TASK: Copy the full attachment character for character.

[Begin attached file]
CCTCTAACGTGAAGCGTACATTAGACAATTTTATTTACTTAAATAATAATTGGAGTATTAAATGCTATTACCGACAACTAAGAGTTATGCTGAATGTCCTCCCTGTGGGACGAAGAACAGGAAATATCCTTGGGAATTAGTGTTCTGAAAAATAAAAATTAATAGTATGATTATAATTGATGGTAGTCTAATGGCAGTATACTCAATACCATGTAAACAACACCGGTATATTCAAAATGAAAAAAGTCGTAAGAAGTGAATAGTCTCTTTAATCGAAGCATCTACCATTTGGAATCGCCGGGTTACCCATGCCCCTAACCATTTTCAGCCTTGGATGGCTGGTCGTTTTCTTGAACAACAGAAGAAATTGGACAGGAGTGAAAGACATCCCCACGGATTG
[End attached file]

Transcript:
CCTCTAACGTGAAGCGTACATTAGACAATTTTATTTACTTAAATAATAATTGGAGTATTAAATGCTATTACCGACAACTAAGAGTTATGCTGAATGTCCTCCCTGTGGGACGAAGAACAGGAAATATCCTTGGGAATTAGTGTTCTGAAAAATAAAAATTAATAGTATGATTATAATTGATGGTAGTCTAATGGCAGTATACTCAATACCATGTAAACAACACCGGTATATTCAAAATGAAAAAAGTCGTAAGAAGTGAATAGTCTCTTTAATCGAAGCATCTACCATTTGGAATCGCCGGGTTACCCATGCCCCTAACCATTTTCAGCCTTGGATGGCTGGTCGTTTTCTTGAACAACAGAAGAAATTGGACAGGAGTGAAAGACATCCCCACGGATTG